Repaglinide

Pronunciation

Pronunciation: reh-PAG-lih-nide
Class: Antidiabetic agent

Trade Names

Prandin
- Tablets 0.5 mg
- Tablets 1 mg
- Tablets 2 mg

GlucoNorm (Canada)

Pharmacology

Decreases blood glucose by stimulating insulin release from the pancreas.

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Pharmacokinetics

Absorption

Rapidly and completely absorbed from GI tract. T max is 1 h (single and multiple doses). Absolute bioavailability is 56%. Mean C max is decreased 20%; AUC is decreased 12.4% by food.

Distribution

Vd is 31 L (IV). Protein binding and binding to human albumin is greater than 98%.

Metabolism

Completely metabolized by oxidative biotransformation and direct conjugation with glucuronic acid. CYP-450 enzymes, mainly CYP3A4, are involved in N-dealkylation to oxidized dicarboxylic acid (M2), then to the aromatic amine (M1), and acyl glucuronide (M7) (inactive metabolites).

Elimination

Eliminated in feces (90% recovered) and urine (8%). Total body Cl is 38 L/h (IV). The t ½ is about 1 h.

Special Populations

Renal Function Impairment

AUC and C max increased in severe renal function impairment.

Hepatic Function Impairment

Higher and more prolonged serum concentrations in patients with moderate to severe hepatic function impairment.

Indications and Usage

Adjunct to diet and exercise to lower blood glucose in patients with non-insulin-dependent diabetes mellitus (type 2) whose hyperglycemia cannot be controlled by diet and exercise alone. Can be used with metformin or thiazolidinediones (eg, rosiglitazone) when hyperglycemia cannot be controlled by exercise, diet, and monotherapy with metformin, sulfonylureas, repaglinide, or thiazolidinediones.

Contraindications

Insulin-dependent (type 1) diabetes; diabetic ketoacidosis with or without coma; hypersensitivity to repaglinide or its ingredients.

Dosage and Administration

No fixed dosage regimen; periodically monitor blood glucose to determine minimum effective dose. Double preprandial dose up to 4 mg with each meal until satisfactory response is achieved (max dose, 16 mg/day). Allow 1 wk to elapse after each dose adjustment to assess response.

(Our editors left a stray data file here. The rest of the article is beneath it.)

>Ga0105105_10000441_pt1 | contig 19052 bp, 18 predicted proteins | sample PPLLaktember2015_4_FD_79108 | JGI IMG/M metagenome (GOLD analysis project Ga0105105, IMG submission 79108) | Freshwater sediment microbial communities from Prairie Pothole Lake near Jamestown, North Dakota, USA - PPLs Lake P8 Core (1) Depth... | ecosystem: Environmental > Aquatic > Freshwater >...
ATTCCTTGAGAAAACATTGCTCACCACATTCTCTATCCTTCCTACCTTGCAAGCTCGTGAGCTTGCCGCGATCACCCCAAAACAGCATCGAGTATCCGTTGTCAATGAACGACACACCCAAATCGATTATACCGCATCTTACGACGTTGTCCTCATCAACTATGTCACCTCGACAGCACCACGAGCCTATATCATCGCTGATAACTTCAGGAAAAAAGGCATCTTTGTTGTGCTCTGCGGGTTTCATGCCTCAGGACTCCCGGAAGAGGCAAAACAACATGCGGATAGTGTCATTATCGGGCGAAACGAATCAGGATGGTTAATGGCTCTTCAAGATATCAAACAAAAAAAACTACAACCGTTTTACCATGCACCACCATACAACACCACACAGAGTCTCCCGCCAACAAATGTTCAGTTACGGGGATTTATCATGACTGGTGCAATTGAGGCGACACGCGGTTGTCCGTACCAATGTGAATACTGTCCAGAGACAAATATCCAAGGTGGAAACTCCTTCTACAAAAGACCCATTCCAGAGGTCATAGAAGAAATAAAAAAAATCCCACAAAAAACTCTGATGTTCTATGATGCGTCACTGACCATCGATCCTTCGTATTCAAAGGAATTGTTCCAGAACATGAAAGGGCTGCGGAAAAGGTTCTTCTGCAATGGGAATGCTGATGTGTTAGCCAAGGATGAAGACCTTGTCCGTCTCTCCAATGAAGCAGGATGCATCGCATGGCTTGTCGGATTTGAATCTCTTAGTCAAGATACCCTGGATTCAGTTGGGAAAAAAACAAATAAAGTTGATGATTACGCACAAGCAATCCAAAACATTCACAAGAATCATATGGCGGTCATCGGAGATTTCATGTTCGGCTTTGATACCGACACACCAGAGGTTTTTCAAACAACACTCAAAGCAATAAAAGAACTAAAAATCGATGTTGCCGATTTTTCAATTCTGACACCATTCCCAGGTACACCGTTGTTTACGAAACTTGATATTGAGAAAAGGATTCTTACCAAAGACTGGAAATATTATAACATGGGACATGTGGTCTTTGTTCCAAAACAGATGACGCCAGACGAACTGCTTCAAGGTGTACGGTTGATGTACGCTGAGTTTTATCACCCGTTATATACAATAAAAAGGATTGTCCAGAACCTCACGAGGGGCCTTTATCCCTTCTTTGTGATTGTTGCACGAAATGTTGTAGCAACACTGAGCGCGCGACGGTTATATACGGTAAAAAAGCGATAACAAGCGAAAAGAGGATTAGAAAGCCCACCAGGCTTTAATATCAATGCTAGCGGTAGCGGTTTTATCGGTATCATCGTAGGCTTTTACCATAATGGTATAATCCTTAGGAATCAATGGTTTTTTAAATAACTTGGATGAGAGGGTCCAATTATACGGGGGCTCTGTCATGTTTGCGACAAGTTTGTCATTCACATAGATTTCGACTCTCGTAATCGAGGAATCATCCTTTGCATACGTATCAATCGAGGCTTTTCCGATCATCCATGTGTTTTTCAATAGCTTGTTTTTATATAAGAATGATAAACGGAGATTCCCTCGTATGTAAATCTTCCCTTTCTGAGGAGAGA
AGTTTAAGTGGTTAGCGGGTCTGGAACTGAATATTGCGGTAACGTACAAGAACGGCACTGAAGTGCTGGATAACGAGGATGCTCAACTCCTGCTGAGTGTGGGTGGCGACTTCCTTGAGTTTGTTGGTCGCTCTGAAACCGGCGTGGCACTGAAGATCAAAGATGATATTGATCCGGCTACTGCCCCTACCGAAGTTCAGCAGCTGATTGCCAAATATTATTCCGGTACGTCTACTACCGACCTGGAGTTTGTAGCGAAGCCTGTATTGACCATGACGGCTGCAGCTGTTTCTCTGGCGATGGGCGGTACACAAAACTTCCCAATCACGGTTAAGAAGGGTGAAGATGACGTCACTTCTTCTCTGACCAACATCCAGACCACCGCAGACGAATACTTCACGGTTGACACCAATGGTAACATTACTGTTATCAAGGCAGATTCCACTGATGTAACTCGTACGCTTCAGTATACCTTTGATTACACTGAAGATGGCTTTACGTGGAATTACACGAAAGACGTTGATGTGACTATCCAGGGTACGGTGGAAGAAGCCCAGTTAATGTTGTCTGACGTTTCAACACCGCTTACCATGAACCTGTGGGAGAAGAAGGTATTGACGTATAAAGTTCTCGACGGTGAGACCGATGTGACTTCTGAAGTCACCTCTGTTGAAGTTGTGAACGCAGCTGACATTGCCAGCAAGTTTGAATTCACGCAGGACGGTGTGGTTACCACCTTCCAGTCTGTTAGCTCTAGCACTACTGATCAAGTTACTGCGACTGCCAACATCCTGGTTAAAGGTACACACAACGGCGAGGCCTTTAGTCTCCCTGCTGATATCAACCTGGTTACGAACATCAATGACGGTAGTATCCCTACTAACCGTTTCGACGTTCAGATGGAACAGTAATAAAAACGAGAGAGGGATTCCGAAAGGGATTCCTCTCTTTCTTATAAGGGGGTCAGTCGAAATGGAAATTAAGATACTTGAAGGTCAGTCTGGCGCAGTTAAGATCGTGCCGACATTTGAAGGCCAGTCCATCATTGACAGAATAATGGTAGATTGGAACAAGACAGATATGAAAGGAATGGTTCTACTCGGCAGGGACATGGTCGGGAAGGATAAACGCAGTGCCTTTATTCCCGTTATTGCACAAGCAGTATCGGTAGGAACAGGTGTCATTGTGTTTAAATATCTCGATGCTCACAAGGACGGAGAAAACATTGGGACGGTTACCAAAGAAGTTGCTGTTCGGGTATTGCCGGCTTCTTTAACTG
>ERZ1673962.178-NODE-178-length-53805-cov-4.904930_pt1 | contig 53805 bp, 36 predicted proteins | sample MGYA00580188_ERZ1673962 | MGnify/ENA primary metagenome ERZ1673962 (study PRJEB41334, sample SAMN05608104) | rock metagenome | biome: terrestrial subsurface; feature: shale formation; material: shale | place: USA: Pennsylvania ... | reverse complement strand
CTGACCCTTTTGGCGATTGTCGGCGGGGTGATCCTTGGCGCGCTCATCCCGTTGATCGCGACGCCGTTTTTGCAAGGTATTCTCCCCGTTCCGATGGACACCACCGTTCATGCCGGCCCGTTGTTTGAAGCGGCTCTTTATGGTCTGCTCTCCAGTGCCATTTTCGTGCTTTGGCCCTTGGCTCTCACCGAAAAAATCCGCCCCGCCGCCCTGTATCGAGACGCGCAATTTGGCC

Patients Not Previously Treated or Whose HbA 1c is Less Than 8%
Adults

PO Initial dose is 0.5 mg with each meal.

Patients Previously Treated or Whose HbA 1c is More Than or Equal to 8%
Adults

PO Initial dose 1 to 2 mg with each meal.

Combination therapy
Adults

PO The starting dose and dosage adjustments for combination therapy are the same as repaglinide monotherapy.

General Advice

  • Administer with meals to reduce risk of hypoglycemia.
  • Administer immediately before each meal or as long as 30 min before the meal.

Storage/Stability

Store tablets at controlled room temperature (below 77°F). Keep tightly closed and protect from moisture.

Drug Interactions

Drugs that induce CYP3A4 (eg, barbiturates, carbamazepine, rifampin, troglitazone)

May increase repaglinide metabolism.

Drugs that inhibit CYP3A4 (eg, erythromycin, ketoconazole, miconazole)

May inhibit repaglinide metabolism.

Drug that produce hyperglycemia (eg, calcium channel blockers, corticosteroids, diuretics, estrogens and oral contraceptives, isoniazid, nicotinic acid, phenothiazines, phenytoin, sympathomimetics, thyroid products)

May lead to loss of glycemic control. Monitor patient and adjust therapy when these agents are started or stopped.

Gemfibrozil

May result in enhanced and prolonged blood glucose-lowering effects of repaglinide. Patients receiving repaglinide should not start gemfibrozil; patients receiving gemfibrozil should not start taking repaglinide.

Gemfibrozil plus itraconazole

Itraconazole and gemfibrozil have a synergistic inhibitory effect on repaglinide metabolism. Patients taking gemfibrozil and repaglinide should not receive itraconazole.

Levonorgestrel and ethinyl estradiol

Plasma levels of these agents and those of repaglinide may be elevated.

Protein bound drugs (eg, beta-adrenergic blocking agents, MAOIs, NSAIDs, probenecid, salicylates, sulfonamides)

May potentiate hypoglycemic effect of repaglinide.

Simvastatin

Repaglinide plasma levels may be increased.

Laboratory Test Interactions

None well documented.

Adverse Reactions

Cardiovascular